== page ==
Seized Russian tanks and military vehicles in Ukraine face urgent repair challenge


KHARKIV REGION, Ukraine — When Ukrainian troops saw this abandoned Russian tank on the battlefield, they knew they had found a rare prize.

Armed with a 100mm machine gun and a 30mm cannon, the BMP-3 is one of the few of its kind that the Ukrainian military has captured from the Russians since the invasion began. But about a month ago, after weeks of operation by Ukrainian soldiers, its engine bay and refueling system began to fail.

Since then, the Russian tank has been scrapped and parked at a maintenance point in the Kharkov region of northeastern Ukraine.

Since the start of the war, Ukrainian forces have captured hundreds of what they call “trophies” – Russian tanks, armored personnel carriers and infantry fighting vehicles. They have become a valuable asset for Kyiv. The brigade working the maintenance point jokingly referred to them as “lease-lease” tanks, a reference to the U.S. World War II program to provide humanitarian aid and military equipment to Britain, the Soviet Union and other Allies.

But many tanks and other vehicles are stuck in hangars like this one, as brigades struggle to find the parts they need to repair them. The unit here, a maintenance battalion of the 14th Independent Mechanized Brigade, has been unable to find parts for the BMP-3.

“Obviously, one should be fighting the enemy, not sitting in a hangar,” said Ruslan, 47, the maintenance battalion commander, who asked not to be named.

In order to find a part to repair a vehicle, the battalion needs to first find an identical match. Unlike earlier models of this type of combat vehicle, the BMP-3 cannot be repaired using parts from similar Ukrainian vehicles.

Another brigade may have matching vehicles, but no system to locate parts, Ruslan said. He suggested that the Armed Forces could benefit from a compatible parts tracking program or database across brigades. “It saves time,” he said. “This will save a lot of resources.”

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A press officer for the 14th Brigade, the only brigade that has fought on all of the country’s major fronts since the Russian invasion began, joked that collecting and hoarding valuables is in Ukrainian nature. It’s not always as easy as claiming the same loot tank or vehicle from another brigade.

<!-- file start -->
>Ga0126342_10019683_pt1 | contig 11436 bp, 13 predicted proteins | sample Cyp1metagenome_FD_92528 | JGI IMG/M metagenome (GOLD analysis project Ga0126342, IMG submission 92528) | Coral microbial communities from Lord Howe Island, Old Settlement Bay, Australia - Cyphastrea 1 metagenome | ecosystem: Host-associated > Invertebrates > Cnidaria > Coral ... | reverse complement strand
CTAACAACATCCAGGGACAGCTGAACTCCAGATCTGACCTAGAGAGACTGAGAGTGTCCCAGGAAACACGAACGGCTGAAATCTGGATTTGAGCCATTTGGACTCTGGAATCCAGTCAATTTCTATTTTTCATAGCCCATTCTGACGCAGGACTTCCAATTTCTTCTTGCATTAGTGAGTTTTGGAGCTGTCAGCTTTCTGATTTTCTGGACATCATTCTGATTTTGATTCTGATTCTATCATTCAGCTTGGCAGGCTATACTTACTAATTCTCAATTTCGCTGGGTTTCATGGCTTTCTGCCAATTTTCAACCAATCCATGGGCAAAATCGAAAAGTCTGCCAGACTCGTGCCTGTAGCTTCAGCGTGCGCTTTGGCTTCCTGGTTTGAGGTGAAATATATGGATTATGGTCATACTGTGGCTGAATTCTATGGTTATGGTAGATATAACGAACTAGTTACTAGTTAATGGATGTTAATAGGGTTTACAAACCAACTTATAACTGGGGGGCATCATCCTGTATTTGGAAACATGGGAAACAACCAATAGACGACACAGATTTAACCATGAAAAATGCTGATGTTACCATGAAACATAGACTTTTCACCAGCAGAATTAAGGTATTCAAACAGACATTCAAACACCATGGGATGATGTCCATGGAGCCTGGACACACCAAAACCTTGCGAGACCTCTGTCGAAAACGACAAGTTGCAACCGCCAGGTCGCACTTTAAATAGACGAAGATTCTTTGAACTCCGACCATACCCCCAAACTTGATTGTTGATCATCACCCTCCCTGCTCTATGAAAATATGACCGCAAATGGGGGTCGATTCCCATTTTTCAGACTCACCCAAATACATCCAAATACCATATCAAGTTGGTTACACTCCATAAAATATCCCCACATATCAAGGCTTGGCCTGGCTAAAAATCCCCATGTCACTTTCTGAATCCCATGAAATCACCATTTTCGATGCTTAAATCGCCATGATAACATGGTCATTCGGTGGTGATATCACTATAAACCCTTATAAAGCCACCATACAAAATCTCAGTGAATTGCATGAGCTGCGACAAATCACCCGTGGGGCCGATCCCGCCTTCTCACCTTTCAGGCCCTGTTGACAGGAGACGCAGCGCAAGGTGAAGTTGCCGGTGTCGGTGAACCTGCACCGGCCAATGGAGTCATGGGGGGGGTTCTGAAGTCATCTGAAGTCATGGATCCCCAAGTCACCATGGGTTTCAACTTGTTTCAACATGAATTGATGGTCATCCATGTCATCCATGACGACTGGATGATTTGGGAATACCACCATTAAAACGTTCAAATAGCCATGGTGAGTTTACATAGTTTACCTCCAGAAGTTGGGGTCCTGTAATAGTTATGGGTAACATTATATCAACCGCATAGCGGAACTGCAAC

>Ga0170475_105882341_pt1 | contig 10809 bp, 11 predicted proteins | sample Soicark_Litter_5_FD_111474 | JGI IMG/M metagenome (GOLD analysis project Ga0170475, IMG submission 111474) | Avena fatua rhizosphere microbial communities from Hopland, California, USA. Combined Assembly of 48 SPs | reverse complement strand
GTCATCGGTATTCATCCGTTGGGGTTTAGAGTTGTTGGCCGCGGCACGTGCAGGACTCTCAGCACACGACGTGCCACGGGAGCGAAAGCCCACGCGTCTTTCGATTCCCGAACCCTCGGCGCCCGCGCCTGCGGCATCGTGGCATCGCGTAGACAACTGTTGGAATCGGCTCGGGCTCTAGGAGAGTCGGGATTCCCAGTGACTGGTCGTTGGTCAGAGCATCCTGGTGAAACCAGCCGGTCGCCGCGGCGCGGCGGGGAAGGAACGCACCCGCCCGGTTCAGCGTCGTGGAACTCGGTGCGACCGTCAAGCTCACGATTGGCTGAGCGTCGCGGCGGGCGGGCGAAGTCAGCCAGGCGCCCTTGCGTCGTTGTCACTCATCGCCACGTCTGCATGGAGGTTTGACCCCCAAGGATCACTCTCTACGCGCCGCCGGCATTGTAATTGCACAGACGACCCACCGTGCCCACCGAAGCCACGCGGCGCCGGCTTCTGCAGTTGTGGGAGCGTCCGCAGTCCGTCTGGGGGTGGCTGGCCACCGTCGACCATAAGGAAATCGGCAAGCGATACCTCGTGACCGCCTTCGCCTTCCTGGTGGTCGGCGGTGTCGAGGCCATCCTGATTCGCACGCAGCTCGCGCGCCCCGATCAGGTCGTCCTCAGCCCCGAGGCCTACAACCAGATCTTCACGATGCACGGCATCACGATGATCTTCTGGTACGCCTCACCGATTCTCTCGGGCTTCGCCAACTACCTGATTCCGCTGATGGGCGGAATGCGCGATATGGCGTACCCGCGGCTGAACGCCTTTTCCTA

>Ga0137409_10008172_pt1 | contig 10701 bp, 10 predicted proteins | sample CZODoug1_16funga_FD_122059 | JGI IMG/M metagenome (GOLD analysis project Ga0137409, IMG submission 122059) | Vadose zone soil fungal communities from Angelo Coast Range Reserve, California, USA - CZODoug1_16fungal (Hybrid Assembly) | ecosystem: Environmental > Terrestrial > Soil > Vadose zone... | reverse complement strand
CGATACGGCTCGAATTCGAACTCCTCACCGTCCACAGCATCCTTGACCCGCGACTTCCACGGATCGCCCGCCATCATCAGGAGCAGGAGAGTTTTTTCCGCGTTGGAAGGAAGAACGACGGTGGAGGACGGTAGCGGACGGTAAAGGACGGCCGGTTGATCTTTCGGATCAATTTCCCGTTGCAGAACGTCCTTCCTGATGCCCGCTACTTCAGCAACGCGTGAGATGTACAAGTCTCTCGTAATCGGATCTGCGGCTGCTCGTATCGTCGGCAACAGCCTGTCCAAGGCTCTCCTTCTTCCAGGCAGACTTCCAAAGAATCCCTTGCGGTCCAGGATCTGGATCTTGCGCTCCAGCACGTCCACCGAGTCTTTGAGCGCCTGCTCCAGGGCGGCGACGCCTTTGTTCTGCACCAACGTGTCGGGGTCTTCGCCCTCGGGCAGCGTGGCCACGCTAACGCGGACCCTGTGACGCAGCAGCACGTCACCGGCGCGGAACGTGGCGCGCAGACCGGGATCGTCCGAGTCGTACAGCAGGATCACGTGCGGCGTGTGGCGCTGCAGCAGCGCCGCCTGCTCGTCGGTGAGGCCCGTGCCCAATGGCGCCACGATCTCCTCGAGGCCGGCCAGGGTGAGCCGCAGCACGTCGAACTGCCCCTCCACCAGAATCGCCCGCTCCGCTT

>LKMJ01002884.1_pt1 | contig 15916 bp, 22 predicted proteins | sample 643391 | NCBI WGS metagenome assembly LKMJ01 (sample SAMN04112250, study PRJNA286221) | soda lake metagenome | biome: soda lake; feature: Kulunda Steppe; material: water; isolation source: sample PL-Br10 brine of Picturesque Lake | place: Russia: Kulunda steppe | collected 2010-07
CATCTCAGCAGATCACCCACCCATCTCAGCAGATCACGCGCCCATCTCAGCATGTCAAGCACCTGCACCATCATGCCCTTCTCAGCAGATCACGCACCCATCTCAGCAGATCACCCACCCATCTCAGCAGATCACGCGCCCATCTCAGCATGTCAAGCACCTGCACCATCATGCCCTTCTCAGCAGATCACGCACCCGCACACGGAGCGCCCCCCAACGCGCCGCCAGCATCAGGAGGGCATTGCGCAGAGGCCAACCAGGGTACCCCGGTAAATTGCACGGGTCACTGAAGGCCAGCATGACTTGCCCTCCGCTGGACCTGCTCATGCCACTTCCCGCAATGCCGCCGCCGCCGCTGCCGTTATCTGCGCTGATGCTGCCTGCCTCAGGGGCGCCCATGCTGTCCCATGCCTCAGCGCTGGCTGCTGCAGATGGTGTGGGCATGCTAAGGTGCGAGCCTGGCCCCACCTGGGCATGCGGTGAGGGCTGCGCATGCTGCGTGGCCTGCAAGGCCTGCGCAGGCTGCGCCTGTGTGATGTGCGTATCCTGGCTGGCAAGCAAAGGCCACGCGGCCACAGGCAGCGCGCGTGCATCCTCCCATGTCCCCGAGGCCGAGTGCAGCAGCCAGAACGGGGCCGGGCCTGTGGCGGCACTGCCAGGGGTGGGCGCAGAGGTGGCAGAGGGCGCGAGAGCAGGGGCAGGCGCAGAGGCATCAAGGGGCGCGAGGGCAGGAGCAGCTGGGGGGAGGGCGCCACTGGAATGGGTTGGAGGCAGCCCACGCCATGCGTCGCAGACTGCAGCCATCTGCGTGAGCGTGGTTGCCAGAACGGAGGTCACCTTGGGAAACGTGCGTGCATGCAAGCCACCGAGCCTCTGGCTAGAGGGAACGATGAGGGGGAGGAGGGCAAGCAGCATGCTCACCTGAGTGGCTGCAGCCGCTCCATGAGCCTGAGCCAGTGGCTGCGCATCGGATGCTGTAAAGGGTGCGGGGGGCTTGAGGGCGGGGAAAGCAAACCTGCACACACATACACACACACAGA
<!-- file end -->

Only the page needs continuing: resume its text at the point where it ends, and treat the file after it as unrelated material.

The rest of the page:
In the Donetsk region, Vadym Ustymenko, a member of the tank unit of Ukraine’s 25th Airborne Assault Brigade, said he had replaced tanks “six or seven times” in the past seven months, Because they often need repairs. He now drives a T-80 tank – one of the best tanks in the Ukrainian arsenal.

The 25th Brigade was the first unit to enter the city of Izyum after Russian troops hastily withdrew from the Kharkov region in September, leaving behind a large number of tanks and armored personnel carriers.

“As far as tanks are concerned, there are indeed many, but few are available,” Ustimenko said. “Things that you can start up or that only take a few minutes to work, you can count on with one hand. Those that need repairs but will eventually run are another 30 percent. The last 50 percent is junk and needs a lot of work.”

Another soldier in Ustymenko’s unit said some of the tanks that were in poor condition could be “donors” of needed parts. Since much of Ukrainian weapons can be traced back to the Soviet Union, a 30-year-old tank can be improved with spare parts from captured Russian models that are only 5 years old.

Soldiers in Ustymenko’s unit said they occasionally communicated with other brigades about spare parts. A soldier in the tank unit mentioned that they asked a brigade in the area for some tank ammunition, but were refused.

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While Ukraine can usually repair its own equipment on or near the front lines using available spare parts, failures of Western-supplied equipment often mean it needs to be towed back to NATO facilities in Poland. That could mean taking a vital howitzer out of the field for weeks.

“Most of the weapons coming from the U.S. come from stockpiles, so they are not new,” said Daria Kaleniuk, executive director of Ukraine’s Anti-Corruption Action Center. She has been meeting with Western politicians to push Ukraine to receive modern fighter jets and main battle tanks. Shipping the damaged weapons to Poland was “a huge delay and a huge frustration for the Ukrainian military,” Kaleniuk said.

At the field maintenance site in the Kharkov region, members of the maintenance battalion are repairing two Russian tanks and several armed personnel carriers, repairing engines, steering systems and machine gun turrets. One of the first things the unit did when restoring the trophy was repaint it, removing the “Z” symbol from its former Russian owner.

Often, Ruslan said, the most challenging part of repairing a Russian tank is simply identifying the problem. During the Kharkov counteroffensive in Ukraine, many tanks were captured in the area around Kupyansk.

Each brigade has a technical reconnaissance unit dedicated to finding abandoned tanks and equipment on the battlefield and transporting them to repair locations. Tanks and vehicles are easier to find thanks to improved visibility thanks to leaves falling from the trees.

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But winter also creates harsher conditions for tanks and equipment, causing more wear and tear.

Continued power outages create additional obstacles. The maintenance point suffered an almost daily power outage, delaying the team’s work. Even a generator isn’t enough to power all the tools they need to repair equipment. Ruslan said this was part of Russian President Vladimir Putin’s goals.

“The Russians do it for a reason,” he said.

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